Celebrate National Park Week: 5 Luxe Places You Can ‘Camp’ Sans Tent


yellowstone national park - national park week 2012

National Park Week has begun! Many travelers will be taking advantage of free access to our country’s best national parks but, if they’re anything like this writer, won’t want to sleep in a tent after.

So, instead of camping try “glamping” at some of these great hotels near national parks that let you enjoy nature without giving up your creature comfort – no camping required.

Four Seasons Resort Jackson Hole, Wyoming
Just minutes from Grand Teton National Park and a short drive from Yellowstone National Park, Four Seasons Jackson Hole offers a famed wildlife safari program, complete with an in-house wildlife biologist. Can’t make it during National Park Week? Enjoy special backstage access to these National Parks through the hotel’s summer packages.

Moonlight Basin, Montana
Located just 18 miles from Yellowstone National Park, Moonlight is surrounded by Montana’s spectacular Rocky Mountains. Moonlight Basin’s Mountain Concierge Team can plan experiences from rafting on the Gallatin River to fly-fishing adventures and more.

Estes Park, Colorado
As a gateway to Rocky Mountain National Park, the year-old Della Terra Mountain Chateau is one of the area’s most luxe boutique properties.

Terranea Resort, California
This Destination Hotels & Resorts property located on the Southern California coast in Rancho Palos Verdes offers a unique starting point for exploration of Channel Islands National Park.

Travaasa Hana, Maui
The closest lodging to Haleakala National Park, filled with beautiful hikes through bamboo forests, past towering waterfalls and the famous “Pools of Ōheo.”

[Image courtesy of Yellowstone National Park]

Photo of the Day (6.16.10)

Every now and then you have to look Mother Nature in the face and just appreciate her value. Case in point: this shot, taken by our own Scott Carmichael, at Haleakala National Park in Maui.

The sweeping dunes and low-hanging clouds make a complex statement, but it’s nature at its best and it’s worth taking a moment to just look… and admire.

Have a photo you think shows the best Mother Nature has to offer? Add it to our Flickr pool and we might choose it to feature as a Photo of the Day.

Five of Hawaii’s hidden gems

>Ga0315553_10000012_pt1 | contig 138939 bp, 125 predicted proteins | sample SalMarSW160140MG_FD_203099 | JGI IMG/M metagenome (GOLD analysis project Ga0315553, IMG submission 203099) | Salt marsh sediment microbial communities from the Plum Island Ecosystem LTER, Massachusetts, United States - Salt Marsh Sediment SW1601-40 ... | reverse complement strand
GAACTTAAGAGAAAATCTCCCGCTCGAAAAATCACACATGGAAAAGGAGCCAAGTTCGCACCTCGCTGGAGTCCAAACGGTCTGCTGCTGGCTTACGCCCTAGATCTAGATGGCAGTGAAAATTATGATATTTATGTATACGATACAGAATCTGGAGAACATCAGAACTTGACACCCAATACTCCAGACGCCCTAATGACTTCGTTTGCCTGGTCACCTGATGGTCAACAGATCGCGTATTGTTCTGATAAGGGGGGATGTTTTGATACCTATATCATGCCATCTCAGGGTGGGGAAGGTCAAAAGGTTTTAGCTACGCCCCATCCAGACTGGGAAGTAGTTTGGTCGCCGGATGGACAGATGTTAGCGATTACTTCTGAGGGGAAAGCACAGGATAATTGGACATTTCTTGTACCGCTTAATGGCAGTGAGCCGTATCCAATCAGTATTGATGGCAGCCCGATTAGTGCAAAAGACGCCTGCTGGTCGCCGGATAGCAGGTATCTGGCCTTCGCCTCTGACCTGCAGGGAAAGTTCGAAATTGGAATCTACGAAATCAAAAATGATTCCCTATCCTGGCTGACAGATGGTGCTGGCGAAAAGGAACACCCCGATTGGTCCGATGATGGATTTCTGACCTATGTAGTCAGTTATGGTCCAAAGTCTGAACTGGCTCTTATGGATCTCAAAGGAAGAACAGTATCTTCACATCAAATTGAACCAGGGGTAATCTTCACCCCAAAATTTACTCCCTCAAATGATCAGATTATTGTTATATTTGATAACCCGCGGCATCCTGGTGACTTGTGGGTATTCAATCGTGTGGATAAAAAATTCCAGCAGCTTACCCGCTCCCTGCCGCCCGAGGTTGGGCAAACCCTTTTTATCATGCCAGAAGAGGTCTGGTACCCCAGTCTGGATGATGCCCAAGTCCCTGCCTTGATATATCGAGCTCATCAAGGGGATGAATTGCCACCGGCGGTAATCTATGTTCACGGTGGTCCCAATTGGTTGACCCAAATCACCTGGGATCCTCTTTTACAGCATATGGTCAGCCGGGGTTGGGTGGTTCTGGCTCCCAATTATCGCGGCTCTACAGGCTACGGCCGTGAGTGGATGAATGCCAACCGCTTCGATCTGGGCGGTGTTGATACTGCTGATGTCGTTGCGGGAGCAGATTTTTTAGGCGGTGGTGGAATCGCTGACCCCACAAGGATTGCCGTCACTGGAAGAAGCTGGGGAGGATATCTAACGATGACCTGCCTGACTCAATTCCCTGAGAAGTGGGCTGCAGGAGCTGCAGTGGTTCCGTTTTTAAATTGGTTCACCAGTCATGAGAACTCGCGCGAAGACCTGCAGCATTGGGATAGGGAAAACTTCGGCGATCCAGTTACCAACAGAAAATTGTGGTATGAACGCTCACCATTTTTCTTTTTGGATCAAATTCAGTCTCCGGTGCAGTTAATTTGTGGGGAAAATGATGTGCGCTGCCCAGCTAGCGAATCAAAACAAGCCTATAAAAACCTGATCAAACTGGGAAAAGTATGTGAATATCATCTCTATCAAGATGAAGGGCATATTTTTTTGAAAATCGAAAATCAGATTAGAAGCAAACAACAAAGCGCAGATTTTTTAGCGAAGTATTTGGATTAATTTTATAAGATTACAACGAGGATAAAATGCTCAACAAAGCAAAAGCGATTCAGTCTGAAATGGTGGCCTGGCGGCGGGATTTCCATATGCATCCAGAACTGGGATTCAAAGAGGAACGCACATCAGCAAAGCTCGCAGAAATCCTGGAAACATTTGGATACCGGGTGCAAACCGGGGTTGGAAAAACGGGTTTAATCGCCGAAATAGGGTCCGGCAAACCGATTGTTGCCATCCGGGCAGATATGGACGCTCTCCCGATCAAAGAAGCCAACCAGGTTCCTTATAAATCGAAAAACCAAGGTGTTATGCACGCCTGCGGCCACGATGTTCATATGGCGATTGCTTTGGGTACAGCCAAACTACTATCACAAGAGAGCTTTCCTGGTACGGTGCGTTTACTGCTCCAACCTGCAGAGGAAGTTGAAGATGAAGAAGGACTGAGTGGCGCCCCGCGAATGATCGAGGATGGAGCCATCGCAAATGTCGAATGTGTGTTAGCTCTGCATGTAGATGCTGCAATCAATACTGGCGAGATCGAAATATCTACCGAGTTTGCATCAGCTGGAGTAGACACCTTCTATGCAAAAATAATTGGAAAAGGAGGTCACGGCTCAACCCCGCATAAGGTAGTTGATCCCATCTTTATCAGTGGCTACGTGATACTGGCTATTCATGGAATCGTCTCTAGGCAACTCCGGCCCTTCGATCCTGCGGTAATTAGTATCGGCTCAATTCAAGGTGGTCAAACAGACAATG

While millions of visitors flock to Hawaii’s fabled golden shores, there are a number of sights around the state that are well-off the typical tourist map – and well worth a visit when in town.

Papohaku Beach, Moloka’i
Stoically occupying the west end of the island of Moloka’i, Papohaku Beach is one of the largest white sand beaches in the state of Hawaii, minus all of the crowds. Nearly three miles long and 100 yards wide, a day with more than 6 people is a crowded day at Papohaku. Visitors can gaze across the Kaiwi channel towards neighboring Oahu, its one million residents and crowded beaches merely an afterthought in this isolated corner of paradise. While campers must obtain a state permit for the campground, casual visits to this expanse of sand are free of charge.

Mo’okini Heiau, birthplace of King Kamehameha, Hawai’i
The first person to unite the Hawaiian Islands under a single system of rule, the journey of the revered King Kamehameha the Great began on this windswept pastureland out on Upolu Point. Set just outside of the sprawling Mo’okini heiau, an ancient Hawaiian temple erected in 480 A.D. to Ku., the Hawaiian God of War, a small sign marks where Kamehameha was born in 1858. The sight is reachable via the Upolu airport road, though the final two miles to the heiau are on an uneven dirt road, and four-wheel drive is highly recommended if the road is wet or muddy. Hiking is a good backup option. Free admission.

The “Blue Room”, Kaua’i
Tucked away in the verdant jungles of northern Kaua’i, the “Blue Room” is a fresh-water pool that perfectly catches the sunlight, illuminating an exquisite shade of blue to the cold waters within. Located a short walk up a narrow, muddy trail, the combination of the lush green rainforest, vibrantly colored tropical flowers, and ice-blue water inside of the cave create a hidden treasure on Kaua’i that is literally minutes off of the normally beaten path. Free Admission.

Paliku Cabin, Maui
While thousands of visitors annually make the pre-dawn pilgrimage to witness the sunrise from the summit of Maui’s Haleakala Volcano, few venture down into the intricate network of hiking trails that line the crater floor of Haleakala National Park. Aside from the alien landscape and multi-hued cinder cones exploding from the nearby trails, there are three well maintained cabins inside of the crater that are available for public use, the most stunning of which is Paliku. This quaint cabin at 6,300 ft features an exquisitely lush landscape, and wild nene geese patrol the mist-shrouded hillside. Cabins in the park can be reserved at https://fhnp.org/wcr for a fee of $75/night.

Kaunolu Fishing VIllage, Lana’i
Little more than a rocky outcropping at the base of towering sea cliffs, this National Historic Landmark was once the site of a thriving village that was the recreation center of royalty. A favorite fishing spot of Kamehameha, Kaunolu also features “Kahekili’s Leap”, a spot from which warriors would throw themselves off of a 60 ft. cliff into the bay below to prove their valor. Exceptionally remote, Trilogy Excursions offers snorkeling trips to Kaunolu and the southwestern coastline of Lana’i. ($150/day)